Starting with each logarithm value, the precise path position y can be determined using the slope and a point on each line (FIG. 17).

FIG. 18 illustrates the setting of gear thresholds. Automatic transmissions in automobiles have four gear positions (regions): park, reverse, neutral, and drive. When using the sensor system, therefore, a distinction must be made between four regions. There are three gear thresholds between the four regions. Each gear threshold can be set in that the ordinate values for all of the straight lines in accordance with FIG. 17 at certain path positions are stored. These gear thresholds are set as follows:

The actuator is brought to the first position (e.g. 8 mm); now the value on the first straight line is stored (e.g. 0.2). Precisely the same thing is done for the other gear thresholds. During operation, the ordinate value on the currently intersected straight line is continuously compared to the gear thresholds. In the example in FIG. 18, the current position of the actuator is at 28 mm. The value on the ordinate 0.2 here is smaller than the ordinate value of the second gear threshold (0.8). This means that the current position of the actuator is in region 3.

Finally, FIG. 19 illustrates displacement of all gear thresholds to one single position. In practice, it can happen that the complete sensor structure is mechanically displaced with the gear thresholds that have already been set. Then all of the gear thresholds would theoretically have to be re-set in accordance with FIG. 18.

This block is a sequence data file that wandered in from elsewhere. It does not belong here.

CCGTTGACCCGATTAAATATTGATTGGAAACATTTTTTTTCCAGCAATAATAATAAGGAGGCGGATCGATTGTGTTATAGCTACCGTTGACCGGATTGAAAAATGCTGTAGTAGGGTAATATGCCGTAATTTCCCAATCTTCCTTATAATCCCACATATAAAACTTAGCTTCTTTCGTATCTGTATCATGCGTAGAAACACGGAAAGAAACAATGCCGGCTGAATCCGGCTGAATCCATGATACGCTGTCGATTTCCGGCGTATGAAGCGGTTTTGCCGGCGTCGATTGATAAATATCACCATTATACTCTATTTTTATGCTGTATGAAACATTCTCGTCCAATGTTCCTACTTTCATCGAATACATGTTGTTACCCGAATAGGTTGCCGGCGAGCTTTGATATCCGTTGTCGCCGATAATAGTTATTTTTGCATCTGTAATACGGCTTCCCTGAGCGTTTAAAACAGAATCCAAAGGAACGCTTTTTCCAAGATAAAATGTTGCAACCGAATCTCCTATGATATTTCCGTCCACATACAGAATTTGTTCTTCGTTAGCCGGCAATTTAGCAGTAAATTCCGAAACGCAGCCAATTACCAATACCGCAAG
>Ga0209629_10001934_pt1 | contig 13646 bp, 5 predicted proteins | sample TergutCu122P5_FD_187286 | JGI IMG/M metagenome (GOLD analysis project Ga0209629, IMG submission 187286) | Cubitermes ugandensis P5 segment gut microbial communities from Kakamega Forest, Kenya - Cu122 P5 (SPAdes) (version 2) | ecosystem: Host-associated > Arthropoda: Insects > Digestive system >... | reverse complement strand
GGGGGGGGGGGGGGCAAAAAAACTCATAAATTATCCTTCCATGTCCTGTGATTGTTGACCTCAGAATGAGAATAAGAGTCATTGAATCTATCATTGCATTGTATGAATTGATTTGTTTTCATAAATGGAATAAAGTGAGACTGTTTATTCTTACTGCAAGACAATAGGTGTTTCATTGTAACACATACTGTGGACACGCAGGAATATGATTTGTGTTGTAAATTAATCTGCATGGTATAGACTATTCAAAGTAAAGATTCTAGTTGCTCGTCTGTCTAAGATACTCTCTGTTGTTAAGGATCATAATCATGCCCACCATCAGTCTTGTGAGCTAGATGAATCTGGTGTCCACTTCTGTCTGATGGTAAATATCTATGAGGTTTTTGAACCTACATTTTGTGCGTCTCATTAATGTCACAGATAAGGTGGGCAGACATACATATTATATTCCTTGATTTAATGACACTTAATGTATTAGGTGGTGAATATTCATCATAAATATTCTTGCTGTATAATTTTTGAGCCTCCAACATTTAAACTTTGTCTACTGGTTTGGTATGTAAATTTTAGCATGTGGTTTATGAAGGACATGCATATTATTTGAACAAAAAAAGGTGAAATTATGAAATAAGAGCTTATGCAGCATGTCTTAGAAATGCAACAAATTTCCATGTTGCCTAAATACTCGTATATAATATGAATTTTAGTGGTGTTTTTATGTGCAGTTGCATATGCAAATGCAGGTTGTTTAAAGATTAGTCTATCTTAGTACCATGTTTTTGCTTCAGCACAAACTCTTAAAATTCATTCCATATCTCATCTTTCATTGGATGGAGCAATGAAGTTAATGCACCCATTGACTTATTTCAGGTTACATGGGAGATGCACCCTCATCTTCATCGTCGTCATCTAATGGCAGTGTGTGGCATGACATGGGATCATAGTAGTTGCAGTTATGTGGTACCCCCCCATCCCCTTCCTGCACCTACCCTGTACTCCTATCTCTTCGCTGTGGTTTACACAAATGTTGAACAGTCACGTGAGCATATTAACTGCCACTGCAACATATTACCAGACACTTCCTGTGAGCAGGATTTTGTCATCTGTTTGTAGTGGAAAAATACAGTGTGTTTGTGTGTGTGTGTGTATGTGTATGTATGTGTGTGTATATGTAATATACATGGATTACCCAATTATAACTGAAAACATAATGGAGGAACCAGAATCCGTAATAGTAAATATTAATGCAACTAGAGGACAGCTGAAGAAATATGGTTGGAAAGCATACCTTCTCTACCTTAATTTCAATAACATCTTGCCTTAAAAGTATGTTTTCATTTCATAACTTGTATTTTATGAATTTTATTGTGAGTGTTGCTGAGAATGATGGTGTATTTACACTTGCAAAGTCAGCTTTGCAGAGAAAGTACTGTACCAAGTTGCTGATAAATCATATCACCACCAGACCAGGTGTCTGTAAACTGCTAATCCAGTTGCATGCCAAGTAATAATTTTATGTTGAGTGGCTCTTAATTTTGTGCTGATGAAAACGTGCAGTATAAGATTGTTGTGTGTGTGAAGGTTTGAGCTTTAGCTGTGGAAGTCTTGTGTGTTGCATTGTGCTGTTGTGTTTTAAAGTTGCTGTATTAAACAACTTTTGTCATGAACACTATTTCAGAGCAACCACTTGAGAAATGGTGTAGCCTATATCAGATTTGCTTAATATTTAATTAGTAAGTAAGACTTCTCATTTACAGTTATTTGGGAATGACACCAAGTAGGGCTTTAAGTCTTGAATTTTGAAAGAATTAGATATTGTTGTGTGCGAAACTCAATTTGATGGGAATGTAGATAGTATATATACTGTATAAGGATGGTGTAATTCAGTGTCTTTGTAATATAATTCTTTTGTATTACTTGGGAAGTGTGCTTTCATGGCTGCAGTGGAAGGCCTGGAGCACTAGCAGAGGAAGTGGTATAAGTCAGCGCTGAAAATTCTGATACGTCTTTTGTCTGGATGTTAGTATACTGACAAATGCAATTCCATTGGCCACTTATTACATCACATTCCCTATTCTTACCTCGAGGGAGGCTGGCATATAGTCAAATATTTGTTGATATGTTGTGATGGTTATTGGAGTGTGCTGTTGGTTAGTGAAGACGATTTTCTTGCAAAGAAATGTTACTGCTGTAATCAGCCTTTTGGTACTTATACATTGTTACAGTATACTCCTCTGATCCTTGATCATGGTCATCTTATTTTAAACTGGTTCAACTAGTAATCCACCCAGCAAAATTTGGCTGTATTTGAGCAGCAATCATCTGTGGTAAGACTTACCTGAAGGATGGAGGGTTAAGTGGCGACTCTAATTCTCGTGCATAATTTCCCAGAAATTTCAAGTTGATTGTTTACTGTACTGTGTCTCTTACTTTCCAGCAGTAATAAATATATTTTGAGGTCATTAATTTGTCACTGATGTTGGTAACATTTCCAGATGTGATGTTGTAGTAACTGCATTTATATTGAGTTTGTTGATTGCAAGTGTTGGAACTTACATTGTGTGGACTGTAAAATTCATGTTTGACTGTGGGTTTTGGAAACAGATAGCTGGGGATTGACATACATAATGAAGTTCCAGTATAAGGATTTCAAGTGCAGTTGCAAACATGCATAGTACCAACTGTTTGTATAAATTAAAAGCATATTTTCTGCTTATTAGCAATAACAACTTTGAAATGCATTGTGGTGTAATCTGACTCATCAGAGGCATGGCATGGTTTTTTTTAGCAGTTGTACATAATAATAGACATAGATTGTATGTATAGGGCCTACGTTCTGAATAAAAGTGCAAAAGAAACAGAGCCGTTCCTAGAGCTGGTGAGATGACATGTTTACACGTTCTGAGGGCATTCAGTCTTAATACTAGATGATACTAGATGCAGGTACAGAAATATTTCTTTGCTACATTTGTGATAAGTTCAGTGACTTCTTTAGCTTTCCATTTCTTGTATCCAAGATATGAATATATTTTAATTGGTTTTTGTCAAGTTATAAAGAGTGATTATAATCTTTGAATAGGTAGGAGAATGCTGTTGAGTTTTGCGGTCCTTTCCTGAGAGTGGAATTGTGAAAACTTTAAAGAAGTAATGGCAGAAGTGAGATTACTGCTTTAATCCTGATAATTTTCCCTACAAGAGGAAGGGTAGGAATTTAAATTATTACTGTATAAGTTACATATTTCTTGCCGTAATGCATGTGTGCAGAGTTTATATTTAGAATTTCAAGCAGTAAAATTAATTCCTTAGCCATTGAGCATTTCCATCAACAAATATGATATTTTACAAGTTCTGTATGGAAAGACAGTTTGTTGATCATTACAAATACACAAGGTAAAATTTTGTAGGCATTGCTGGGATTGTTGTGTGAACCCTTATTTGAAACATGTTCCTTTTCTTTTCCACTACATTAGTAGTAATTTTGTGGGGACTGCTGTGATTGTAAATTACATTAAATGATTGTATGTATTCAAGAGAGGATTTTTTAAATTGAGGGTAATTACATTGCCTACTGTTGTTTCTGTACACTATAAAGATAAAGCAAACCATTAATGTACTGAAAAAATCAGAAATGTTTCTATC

Using a “1-point calibration” it is preferably possible to displace all switch points by the same value at one single position. For this, the slopes of all straight lines in accordance with FIG. 17 and FIG. 18 must be known. In the example in FIG. 19, the gear thresholds are to be displaced from “old” to “new”. For this, the actuator is moved to the “New gear threshold” position. Using the difference Δ Y1 of the two points on the ordinates (P1=0.2 and P2=−0.2) and using the slope in the first straight line, the path difference ΔX1 can be calculated. The ordinate values of the new gear thresholds can be calculated for the other straight lines using this information. The new ordinate values are now stored in a non-volatile memory and are used as gear thresholds from now on.

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Referenced by
Citing PatentFiling datePublication dateApplicantTitle
US8803511 *Jun 12, 2008Aug 12, 2014Sc2NGearbox position detection
US20100253325 *Jun 12, 2008Oct 7, 2010Sc2NGearbox position detection
Classifications
U.S. Classification324/207.17, 324/207.24
International ClassificationF16H59/10, H03K17/97, G01B7/14, H03K17/95
Cooperative ClassificationF16H59/105, H03K2017/9706, H03K17/97, H03K2017/9713, H03K17/9525
European ClassificationH03K17/97, F16H59/10E, H03K17/95H4
Legal Events
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Sep 18, 2013FPAYFee payment
Year of fee payment: 4
Jun 12, 2009ASAssignment
Owner name: ZF FRIEDRICHSHAFEN AG, GERMANY
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Effective date: 20090427
Owner name: ZF FRIEDRICHSHAFEN AG,GERMANY